If God is truly planning the lives of every believer, and promises to see these plans through to the end, we should see things ultimately come together for his people, like the script of a feel-good movie. Watching elderly believers should be a great fascination for us. We should be interviewing them, learning how God finishes the work he began in them, how he worked everything together for their good, how he prospered them.
Unfortunately, there are a lot of crusty old Christians that come to the end of their lives still harboring secret sins, still holding to their greed, prejudice or arrogance. Some suffer in their minds and bodies until their wills break and they welcome death.
Does that mean that heaven is God’s plan for his people? Is that the prospering, hope and purpose of Jeremiah 29:11? Is heaven the ‘completion’ mentioned in Philippians 1:6? If so, I’ve been taking those verses all wrong. And I’ve put too much hope in this present life, a life that, if I’m honest, seems to be a lot more random and self-determined than divinely pre-arranged.
What if God has no plan for our lives?
Does this thought make you uncomfortable? Does it seem to strip God of his sovereignty, leaving your future hanging in some kind of limbo? Do you feel a sudden urge to check the brakes on your car, or the locks on your house, or the numbers in your bank account?
It shouldn’t. We don’t put our faith in a plan. We put our faith in a person.
Even if there is no plan, God is still there. What more do we need? We can look at the world as a complicated interweaving of free choices, whether by God, angels, humans or animals. Accidents can be accidents. Mistakes, mistakes. Tragedies, tragedies. And within all of that, there can be genuine interventions, blessings and reconciliations.
But if that’s the whole truth, what do we do with prophecy? Isn’t prophecy just another word for plans? Prophecies don’t change when people fail or rebel. They might be delayed or changed, but they will happen. That’s kind of the point.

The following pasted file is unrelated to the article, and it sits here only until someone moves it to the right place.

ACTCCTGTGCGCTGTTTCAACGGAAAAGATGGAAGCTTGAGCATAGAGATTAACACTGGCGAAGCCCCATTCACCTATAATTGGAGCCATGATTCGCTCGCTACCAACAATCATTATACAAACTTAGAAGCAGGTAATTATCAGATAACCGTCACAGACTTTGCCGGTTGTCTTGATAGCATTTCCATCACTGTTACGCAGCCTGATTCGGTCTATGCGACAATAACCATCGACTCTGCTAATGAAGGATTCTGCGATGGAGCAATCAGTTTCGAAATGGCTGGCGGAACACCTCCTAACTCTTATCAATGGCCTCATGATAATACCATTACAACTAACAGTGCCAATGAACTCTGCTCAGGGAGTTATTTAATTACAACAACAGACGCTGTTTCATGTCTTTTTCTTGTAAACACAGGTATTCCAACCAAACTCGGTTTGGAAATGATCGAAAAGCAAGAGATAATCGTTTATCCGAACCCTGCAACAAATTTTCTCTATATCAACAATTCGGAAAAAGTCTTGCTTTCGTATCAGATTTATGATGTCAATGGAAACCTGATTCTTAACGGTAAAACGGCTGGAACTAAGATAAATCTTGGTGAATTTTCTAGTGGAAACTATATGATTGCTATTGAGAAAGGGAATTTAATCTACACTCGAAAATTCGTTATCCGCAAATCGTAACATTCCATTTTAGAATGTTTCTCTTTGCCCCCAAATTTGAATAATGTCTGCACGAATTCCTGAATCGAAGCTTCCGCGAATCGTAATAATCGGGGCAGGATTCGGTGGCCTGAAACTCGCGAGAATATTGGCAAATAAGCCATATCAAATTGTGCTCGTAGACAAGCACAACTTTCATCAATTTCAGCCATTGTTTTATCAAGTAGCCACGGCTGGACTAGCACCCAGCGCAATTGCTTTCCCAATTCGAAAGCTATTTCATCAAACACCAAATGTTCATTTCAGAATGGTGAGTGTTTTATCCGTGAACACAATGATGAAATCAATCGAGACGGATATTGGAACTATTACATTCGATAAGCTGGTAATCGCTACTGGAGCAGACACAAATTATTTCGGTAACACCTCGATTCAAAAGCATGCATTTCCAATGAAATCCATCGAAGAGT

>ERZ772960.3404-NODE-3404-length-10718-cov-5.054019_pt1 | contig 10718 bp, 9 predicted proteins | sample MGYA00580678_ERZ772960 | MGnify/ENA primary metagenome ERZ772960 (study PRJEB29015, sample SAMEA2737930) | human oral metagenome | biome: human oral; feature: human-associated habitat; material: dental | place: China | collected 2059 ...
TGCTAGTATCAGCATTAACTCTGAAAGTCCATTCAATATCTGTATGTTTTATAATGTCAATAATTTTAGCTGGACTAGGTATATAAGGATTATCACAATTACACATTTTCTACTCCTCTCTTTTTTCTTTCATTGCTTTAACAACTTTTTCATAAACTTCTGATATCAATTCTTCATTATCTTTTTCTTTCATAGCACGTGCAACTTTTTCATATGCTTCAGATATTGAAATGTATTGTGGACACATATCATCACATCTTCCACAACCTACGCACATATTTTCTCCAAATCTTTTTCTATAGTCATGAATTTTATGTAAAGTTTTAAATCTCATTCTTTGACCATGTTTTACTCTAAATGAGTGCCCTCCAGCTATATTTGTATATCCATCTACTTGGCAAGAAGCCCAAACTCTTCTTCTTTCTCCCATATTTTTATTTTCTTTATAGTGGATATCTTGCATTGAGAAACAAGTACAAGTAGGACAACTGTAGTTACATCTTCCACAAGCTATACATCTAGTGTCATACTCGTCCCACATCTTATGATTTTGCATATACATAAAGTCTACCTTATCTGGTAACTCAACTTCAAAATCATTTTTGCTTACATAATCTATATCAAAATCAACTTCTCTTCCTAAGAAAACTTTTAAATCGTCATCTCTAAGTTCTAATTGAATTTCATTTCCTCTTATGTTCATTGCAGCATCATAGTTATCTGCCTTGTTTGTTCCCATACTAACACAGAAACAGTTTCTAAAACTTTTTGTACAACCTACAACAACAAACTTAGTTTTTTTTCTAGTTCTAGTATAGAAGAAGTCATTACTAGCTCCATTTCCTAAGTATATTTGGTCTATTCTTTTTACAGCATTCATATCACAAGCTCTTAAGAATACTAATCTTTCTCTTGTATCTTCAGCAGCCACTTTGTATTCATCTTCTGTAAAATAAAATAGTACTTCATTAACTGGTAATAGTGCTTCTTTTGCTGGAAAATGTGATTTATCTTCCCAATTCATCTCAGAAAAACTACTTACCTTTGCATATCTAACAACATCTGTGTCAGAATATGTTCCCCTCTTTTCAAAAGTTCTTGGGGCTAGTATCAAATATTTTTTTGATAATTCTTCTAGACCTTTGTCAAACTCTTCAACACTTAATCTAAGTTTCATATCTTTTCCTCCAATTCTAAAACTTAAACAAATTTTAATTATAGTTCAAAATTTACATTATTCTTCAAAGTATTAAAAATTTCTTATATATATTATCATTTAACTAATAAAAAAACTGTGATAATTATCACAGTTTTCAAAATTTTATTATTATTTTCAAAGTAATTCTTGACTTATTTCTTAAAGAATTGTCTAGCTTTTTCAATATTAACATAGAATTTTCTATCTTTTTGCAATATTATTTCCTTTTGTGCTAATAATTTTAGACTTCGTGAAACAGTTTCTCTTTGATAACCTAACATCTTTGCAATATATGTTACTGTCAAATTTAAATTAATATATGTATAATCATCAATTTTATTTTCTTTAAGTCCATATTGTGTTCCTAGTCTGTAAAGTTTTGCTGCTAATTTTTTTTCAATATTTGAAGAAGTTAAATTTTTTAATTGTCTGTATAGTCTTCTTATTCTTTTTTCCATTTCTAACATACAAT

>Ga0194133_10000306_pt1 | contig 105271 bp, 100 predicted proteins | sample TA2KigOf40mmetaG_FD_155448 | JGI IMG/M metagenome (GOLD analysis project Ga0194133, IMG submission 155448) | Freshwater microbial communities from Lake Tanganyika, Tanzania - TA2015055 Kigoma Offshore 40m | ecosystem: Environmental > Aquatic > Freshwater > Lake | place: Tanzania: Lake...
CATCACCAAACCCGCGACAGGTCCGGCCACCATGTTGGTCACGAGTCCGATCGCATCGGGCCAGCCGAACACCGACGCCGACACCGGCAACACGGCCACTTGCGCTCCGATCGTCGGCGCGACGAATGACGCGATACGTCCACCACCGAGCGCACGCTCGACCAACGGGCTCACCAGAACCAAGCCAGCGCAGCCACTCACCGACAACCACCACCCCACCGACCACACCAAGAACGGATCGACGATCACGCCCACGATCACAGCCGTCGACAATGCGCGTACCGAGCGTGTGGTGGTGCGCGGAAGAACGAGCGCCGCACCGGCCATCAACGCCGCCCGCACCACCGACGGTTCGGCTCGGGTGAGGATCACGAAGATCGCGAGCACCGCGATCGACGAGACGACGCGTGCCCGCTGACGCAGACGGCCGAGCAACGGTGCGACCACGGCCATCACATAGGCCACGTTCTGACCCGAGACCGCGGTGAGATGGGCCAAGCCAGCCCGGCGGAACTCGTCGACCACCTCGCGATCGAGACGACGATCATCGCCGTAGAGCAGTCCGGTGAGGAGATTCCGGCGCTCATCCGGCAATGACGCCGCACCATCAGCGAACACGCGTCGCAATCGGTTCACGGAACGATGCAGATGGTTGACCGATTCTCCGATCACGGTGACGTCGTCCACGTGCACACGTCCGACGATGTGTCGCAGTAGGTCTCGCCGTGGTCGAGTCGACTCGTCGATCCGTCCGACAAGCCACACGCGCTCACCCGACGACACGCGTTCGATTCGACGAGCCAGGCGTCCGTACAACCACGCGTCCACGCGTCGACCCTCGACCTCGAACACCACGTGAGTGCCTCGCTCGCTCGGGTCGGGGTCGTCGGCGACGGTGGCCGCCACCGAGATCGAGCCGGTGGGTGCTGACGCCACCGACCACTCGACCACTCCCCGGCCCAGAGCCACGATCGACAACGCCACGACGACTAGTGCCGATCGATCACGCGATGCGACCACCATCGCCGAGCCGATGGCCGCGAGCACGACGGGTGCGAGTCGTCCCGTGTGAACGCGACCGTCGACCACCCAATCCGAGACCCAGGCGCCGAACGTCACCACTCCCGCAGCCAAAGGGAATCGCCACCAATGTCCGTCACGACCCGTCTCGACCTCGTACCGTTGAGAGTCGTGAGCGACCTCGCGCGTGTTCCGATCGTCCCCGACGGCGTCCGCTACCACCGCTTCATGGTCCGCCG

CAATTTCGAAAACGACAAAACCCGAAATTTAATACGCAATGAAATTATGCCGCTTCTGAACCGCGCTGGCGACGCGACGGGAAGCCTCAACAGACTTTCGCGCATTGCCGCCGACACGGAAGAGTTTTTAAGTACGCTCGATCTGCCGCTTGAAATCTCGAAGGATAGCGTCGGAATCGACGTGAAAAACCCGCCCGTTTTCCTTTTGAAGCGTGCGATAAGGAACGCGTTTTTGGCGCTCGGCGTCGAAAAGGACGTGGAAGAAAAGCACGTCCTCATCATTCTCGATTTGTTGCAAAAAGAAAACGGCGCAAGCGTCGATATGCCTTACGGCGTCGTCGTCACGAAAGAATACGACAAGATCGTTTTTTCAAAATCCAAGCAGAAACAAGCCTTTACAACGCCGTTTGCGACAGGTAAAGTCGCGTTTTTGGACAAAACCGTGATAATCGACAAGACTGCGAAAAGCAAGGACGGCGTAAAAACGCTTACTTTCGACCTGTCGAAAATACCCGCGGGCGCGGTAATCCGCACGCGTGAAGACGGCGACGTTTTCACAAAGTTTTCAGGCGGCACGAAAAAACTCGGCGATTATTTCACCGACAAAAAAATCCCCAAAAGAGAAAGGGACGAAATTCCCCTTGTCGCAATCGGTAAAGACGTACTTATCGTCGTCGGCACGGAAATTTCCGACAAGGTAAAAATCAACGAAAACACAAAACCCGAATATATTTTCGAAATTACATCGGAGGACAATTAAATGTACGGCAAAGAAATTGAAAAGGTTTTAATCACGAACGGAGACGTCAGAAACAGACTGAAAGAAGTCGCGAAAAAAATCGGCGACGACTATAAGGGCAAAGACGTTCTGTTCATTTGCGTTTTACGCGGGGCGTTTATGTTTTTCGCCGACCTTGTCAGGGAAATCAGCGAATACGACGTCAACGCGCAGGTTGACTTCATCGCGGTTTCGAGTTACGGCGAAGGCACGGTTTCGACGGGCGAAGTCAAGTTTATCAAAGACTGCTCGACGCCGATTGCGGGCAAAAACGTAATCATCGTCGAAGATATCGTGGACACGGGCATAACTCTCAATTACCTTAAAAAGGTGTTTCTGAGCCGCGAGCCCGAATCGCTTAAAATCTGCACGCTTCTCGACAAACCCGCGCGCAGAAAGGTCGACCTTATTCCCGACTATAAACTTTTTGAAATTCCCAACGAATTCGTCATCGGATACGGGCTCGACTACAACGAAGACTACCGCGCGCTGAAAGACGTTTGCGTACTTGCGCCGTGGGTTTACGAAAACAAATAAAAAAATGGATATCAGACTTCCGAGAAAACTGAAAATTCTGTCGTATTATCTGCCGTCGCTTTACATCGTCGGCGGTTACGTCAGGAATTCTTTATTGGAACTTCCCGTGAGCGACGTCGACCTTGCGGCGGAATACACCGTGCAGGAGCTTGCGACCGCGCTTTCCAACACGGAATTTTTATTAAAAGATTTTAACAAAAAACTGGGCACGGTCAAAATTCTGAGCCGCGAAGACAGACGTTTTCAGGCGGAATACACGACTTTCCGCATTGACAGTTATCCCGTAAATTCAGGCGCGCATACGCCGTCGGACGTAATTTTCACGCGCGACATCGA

What if God has plans for groups of people?
I can sense the entire internet community of believers begging me to mention that the context of Jeremiah and Philippians mentions groups of people, not individuals. God’s plans were for Israel, and he was seeing it through with his Church throughout the centuries.
What if God is like the CEO of a company, making plans for the company itself, but not for each individual employee? Sure, the company provides benefits to its employees, including the finances to cover daily needs, health insurance and a retirement plan. But ultimately, the interests of the CEO are about the company and not the intimate, day-to-day struggles of its employees.
Can we say that when God works in our lives to produce righteousness, he is doing it for the reputation of the group as a whole, like how a fruitful branch could speak to the health and production of an entire grapevine? Can we say that when God moves us into various positions of leadership or wealth, he is doing it for the benefit of others, not just ourselves?
This may sound like a cold and impersonal perspective, but is it true? When Jesus taught his disciples to pray, he started with “our father,” not “my father.” The spiritual gifts were given for the benefit of the whole, never to promote the individual.
Next week I want to work carefully through Jeremiah 29:11 and Philippians 1:6 and try to present a Biblical solution to this issue. In the meantime, how do you feel about it?
Do you believe that God has a plan for your life? Are you just a part of a much larger plan? Can your own choices dislodge that plan? Can it be taken from you? Or is there no plan at all?